Dolly Parton’s first paying gig as a musician, the one that kickstarted her career at just 10-years-old, was playing for the Cas WalkerFarm and Home Hour.
Without that opportunity, who knows if the legend from small-town East Tennessee would have ever gotten her “big break.”
According to Showbiz CheatSheet, by the time Parton was playing the gig, Walker had already become a prominent grocery store mogul. Although mogul might be too complicated of a word for the man nicknamed “The Old ‘Coon Hunter.”
“An old raccoon hunter who started selling groceries door-to-door with a wheelbarrow. A real character.”
Racoon hunting is deeply woven into the cultural lore of old time rural Tennessee.
The University of Tennessee’s mascot is a Blue Tick Coonhound, one of the most popular breeds for hunting the animals the dogs are named after.
In the later stages of his life, Walker managed his own dog breeding operation. At one point, he owned as many as 50 ‘coon hunting dogs. He was known for treating his dogs with an almost human like reverence. When one of his dogs died, it was respectfully buried in a special cemetery with a personalized headstone.
Walker was born and raised in Sevier County, Tennessee. The very same place where Dolly Parton was born and raised.
According to The Smokies, Walker left home at 14 to work for a paper mill in North Carolina before relocating to Kentucky to dig coal. Eventually he saved up enough money to move back home and buy a grocery store. Then he bought another. And another. And another. And another. Eventually he owned a chain of stores big enough to earn the title of mogul.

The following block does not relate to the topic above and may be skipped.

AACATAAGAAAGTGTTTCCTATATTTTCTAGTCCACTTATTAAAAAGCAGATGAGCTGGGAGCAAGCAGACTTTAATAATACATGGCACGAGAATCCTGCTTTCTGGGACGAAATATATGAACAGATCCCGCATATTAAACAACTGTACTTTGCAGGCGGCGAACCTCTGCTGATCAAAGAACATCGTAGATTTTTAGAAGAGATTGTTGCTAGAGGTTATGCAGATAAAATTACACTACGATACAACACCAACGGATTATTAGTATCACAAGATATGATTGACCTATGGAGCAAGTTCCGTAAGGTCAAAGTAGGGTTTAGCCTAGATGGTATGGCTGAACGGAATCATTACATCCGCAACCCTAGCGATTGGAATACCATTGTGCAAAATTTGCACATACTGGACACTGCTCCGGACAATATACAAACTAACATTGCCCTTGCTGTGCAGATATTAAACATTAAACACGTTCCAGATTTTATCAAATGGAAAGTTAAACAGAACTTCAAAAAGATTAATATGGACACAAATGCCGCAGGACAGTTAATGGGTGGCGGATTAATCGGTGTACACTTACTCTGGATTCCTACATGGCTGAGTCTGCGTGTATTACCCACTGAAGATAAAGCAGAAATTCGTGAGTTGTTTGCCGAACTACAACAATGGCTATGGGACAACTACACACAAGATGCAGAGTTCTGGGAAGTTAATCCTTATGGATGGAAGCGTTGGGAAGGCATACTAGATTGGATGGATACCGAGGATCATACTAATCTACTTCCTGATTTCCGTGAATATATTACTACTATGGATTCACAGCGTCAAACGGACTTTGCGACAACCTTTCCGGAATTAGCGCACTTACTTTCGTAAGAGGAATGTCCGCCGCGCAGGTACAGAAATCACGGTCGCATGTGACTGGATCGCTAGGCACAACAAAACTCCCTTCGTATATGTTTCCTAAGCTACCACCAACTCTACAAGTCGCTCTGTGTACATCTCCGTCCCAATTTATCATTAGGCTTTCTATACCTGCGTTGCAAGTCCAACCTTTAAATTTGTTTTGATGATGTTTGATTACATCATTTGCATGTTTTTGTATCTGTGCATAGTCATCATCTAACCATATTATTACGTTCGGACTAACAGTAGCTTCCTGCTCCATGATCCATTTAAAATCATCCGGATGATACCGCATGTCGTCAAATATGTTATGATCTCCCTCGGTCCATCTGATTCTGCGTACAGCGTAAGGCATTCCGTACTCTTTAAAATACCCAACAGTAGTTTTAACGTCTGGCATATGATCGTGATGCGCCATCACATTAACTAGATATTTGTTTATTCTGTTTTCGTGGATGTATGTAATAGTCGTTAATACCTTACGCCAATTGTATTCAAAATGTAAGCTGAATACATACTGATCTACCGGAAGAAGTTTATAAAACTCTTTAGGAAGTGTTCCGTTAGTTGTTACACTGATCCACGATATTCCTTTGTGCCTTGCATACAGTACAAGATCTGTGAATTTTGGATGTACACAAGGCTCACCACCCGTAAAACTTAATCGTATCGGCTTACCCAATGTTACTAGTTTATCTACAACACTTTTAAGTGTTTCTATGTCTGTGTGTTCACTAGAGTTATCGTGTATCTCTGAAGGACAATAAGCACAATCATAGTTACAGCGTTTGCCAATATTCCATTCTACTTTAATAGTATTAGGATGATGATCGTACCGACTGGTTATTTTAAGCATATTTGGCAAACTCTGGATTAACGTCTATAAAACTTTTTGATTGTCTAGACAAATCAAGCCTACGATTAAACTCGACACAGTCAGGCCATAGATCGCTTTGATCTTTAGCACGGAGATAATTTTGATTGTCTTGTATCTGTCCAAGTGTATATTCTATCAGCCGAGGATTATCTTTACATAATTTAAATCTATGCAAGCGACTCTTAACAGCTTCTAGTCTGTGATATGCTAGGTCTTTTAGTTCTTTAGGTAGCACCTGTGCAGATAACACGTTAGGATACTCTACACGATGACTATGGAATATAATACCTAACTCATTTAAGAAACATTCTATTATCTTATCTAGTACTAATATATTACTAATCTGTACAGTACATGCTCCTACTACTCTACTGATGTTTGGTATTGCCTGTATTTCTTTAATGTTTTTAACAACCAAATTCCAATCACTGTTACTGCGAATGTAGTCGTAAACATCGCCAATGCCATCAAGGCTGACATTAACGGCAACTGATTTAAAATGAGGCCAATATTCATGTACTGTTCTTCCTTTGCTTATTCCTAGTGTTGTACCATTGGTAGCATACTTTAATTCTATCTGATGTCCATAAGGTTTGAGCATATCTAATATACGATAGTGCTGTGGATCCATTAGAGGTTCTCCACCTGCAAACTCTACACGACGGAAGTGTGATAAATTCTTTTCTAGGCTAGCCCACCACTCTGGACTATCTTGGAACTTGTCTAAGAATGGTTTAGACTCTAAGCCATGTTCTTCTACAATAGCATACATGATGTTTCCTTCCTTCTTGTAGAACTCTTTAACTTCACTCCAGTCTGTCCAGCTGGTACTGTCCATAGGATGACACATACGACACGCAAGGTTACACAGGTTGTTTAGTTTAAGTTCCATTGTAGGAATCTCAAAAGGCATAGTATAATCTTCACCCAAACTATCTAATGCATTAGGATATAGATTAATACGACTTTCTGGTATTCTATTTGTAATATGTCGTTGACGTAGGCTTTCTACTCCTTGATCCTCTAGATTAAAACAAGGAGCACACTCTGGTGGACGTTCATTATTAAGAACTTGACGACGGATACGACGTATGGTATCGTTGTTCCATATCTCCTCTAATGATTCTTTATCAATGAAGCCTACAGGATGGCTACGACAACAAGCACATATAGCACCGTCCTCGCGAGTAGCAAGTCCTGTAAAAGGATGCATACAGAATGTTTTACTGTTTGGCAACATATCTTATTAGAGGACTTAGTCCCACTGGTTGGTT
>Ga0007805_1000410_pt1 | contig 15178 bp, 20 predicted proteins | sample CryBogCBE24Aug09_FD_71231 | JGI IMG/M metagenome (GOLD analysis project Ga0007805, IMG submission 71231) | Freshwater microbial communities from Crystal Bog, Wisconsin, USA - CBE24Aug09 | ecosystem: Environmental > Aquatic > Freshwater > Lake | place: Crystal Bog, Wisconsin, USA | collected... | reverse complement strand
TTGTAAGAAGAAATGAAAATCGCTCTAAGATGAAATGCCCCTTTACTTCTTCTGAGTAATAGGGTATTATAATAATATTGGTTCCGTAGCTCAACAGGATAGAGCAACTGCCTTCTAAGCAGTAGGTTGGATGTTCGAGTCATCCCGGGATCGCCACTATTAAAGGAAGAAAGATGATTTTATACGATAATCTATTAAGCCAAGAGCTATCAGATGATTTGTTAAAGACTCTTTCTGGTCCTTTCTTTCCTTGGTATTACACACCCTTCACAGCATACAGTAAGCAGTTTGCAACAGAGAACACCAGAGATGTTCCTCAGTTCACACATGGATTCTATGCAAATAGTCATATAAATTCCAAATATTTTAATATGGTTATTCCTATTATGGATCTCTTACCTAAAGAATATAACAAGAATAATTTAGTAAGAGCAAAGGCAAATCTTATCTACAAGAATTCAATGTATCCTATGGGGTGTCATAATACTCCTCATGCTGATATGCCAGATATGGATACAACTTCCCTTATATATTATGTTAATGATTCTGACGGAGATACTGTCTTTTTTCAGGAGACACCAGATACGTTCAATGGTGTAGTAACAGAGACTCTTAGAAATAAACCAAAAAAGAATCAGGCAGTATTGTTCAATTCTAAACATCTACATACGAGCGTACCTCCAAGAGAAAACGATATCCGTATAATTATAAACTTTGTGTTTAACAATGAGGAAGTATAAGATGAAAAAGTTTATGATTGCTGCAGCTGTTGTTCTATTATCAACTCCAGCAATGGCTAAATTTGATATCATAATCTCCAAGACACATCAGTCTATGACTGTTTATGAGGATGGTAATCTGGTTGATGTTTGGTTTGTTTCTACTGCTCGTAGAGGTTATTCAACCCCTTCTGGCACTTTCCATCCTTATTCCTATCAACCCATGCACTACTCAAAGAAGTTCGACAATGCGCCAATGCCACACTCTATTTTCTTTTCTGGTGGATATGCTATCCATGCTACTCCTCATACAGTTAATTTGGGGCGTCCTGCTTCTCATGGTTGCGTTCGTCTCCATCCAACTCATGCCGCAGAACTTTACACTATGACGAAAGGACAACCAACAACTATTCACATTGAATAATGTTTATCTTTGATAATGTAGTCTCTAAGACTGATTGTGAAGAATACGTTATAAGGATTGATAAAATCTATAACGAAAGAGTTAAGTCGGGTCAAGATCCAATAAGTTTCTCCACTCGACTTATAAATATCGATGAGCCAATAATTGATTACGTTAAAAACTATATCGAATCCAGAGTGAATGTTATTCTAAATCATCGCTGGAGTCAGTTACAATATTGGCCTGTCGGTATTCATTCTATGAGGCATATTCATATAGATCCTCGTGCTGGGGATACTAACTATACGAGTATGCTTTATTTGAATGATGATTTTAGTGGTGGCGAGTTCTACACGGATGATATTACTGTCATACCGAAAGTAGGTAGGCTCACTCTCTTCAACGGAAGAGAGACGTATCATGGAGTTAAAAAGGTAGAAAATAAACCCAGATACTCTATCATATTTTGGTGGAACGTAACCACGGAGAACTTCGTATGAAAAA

If not for Parton’s rightful claim to the crown, Walker would likely still be recognized as the most successful Sevier County native of all time.
Walker once attributed his success in life to the skills of self efficacy, determination, and discipline that he sharpened by running with his ‘coon hounds through the Great Smoky Mountains.
He was a natural born showman and an instinctively intuitive businessman known mostly for his over the top, outlandish, and hilarious marketing and advertising campaigns. For example, he was known on occasion to dump thousands of coupons out of airplanes flying over the towns where his stores were located.
His first store opened in 1924, with Walker promoting the event by throwing live chickens off the roof. The rules were, if you caught a chicken you could keep it for free. That’s just genius marketing.
Walker was also involved in politics for more than 20 years, eventually serving a brief stint as the Mayor of Knoxville. His political career was defined by being a friend of the little man and a champion of farmers and the working class.
He was apparently a real live wire his entire life though. He spoke his mind publicly and cared little about what anybody else thought about his opinions. In 1956, Life Magazine published a photo of him on the verge of landing a stiff right hook on a fellow Knoxville City Councilman while in the midst of a political debate.